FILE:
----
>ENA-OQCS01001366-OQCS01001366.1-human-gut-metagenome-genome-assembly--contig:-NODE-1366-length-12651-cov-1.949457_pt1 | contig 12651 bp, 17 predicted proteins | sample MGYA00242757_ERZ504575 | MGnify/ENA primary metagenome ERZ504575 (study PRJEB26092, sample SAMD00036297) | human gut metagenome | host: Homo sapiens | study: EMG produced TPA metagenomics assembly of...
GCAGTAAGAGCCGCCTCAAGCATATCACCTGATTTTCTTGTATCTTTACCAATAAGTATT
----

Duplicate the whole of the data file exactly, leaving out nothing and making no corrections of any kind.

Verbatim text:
>ENA-OQCS01001366-OQCS01001366.1-human-gut-metagenome-genome-assembly--contig:-NODE-1366-length-12651-cov-1.949457_pt1 | contig 12651 bp, 17 predicted proteins | sample MGYA00242757_ERZ504575 | MGnify/ENA primary metagenome ERZ504575 (study PRJEB26092, sample SAMD00036297) | human gut metagenome | host: Homo sapiens | study: EMG produced TPA metagenomics assembly of...
GCAGTAAGAGCCGCCTCAAGCATATCACCTGATTTTCTTGTATCTTTACCAATAAGTATT